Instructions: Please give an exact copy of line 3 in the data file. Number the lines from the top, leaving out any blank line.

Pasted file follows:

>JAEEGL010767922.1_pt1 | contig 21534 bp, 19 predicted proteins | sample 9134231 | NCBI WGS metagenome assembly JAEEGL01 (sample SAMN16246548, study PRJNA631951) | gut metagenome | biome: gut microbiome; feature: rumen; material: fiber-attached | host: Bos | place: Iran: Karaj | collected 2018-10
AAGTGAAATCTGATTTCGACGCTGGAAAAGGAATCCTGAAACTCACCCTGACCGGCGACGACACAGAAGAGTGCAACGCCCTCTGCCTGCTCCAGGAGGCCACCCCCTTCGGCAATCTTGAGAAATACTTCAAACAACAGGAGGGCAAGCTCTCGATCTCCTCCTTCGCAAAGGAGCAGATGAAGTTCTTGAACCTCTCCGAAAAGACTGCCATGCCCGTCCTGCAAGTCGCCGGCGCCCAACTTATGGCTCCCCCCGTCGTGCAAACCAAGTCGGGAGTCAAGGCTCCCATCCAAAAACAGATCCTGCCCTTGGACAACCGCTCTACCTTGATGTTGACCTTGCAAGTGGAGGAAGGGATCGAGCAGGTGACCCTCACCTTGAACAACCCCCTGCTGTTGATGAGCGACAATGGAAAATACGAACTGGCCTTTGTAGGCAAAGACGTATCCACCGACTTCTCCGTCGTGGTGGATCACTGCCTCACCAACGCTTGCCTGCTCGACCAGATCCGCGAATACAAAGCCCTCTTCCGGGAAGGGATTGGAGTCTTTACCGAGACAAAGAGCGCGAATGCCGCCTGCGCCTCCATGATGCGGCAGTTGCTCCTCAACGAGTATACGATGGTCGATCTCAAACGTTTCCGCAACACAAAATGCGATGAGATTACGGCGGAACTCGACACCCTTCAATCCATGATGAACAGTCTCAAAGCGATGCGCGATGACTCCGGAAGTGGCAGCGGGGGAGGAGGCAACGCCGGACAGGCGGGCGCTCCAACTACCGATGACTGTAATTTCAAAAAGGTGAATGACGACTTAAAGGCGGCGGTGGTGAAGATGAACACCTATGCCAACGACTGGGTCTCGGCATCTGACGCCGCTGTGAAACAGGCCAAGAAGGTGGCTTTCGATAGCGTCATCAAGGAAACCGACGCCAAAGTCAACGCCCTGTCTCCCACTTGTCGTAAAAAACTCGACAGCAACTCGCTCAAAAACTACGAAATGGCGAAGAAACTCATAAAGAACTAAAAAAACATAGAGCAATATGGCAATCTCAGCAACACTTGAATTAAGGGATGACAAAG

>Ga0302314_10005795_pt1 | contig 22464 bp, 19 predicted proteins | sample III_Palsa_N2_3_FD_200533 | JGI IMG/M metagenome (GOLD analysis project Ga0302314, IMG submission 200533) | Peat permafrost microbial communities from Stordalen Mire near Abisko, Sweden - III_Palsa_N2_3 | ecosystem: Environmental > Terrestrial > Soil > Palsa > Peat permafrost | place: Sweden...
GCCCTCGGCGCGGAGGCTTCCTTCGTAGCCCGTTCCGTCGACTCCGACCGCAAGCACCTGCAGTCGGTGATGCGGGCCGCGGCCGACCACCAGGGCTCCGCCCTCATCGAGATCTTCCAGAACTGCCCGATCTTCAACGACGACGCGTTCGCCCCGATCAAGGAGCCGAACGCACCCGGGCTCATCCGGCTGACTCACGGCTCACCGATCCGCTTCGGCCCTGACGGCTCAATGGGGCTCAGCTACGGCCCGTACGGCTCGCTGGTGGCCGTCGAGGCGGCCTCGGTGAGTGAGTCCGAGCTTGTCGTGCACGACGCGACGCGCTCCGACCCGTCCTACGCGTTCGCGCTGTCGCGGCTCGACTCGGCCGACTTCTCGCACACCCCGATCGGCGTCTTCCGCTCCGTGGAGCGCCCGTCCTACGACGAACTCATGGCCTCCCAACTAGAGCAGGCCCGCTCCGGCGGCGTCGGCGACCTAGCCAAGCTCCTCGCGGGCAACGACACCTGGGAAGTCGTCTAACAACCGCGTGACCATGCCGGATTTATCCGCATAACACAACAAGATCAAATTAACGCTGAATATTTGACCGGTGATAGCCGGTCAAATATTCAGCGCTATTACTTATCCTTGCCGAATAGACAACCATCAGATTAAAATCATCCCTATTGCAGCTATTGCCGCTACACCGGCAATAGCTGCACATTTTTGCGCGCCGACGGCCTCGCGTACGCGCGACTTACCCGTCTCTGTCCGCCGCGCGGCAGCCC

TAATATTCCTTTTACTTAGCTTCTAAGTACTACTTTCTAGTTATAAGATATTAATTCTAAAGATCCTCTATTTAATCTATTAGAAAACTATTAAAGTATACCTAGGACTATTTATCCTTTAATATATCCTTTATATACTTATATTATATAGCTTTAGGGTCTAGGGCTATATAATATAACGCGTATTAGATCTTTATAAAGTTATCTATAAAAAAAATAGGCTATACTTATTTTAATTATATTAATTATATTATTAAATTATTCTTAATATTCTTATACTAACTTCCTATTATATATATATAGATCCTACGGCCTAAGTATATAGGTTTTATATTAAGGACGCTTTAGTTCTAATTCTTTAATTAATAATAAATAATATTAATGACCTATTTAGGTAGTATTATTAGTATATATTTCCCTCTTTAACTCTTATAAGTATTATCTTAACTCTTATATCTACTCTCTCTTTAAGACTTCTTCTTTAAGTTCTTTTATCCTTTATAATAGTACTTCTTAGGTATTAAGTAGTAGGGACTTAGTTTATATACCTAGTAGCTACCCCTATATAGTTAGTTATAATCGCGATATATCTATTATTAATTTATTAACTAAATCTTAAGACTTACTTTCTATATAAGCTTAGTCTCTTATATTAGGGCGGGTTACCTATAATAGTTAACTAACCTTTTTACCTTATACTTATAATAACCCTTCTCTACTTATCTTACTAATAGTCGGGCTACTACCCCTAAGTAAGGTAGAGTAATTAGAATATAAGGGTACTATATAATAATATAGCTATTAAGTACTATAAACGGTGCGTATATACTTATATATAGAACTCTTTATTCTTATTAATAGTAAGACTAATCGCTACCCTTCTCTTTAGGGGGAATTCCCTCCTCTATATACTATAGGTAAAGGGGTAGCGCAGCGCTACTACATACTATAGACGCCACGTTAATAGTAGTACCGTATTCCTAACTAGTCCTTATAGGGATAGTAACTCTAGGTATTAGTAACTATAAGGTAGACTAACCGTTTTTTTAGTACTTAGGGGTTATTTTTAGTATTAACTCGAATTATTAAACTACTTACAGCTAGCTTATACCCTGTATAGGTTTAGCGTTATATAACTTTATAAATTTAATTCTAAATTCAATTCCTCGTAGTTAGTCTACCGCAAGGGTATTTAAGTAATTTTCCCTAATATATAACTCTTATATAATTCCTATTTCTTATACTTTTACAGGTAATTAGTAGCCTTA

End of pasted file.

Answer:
>Ga0302314_10005795_pt1 | contig 22464 bp, 19 predicted proteins | sample III_Palsa_N2_3_FD_200533 | JGI IMG/M metagenome (GOLD analysis project Ga0302314, IMG submission 200533) | Peat permafrost microbial communities from Stordalen Mire near Abisko, Sweden - III_Palsa_N2_3 | ecosystem: Environmental > Terrestrial > Soil > Palsa > Peat permafrost | place: Sweden...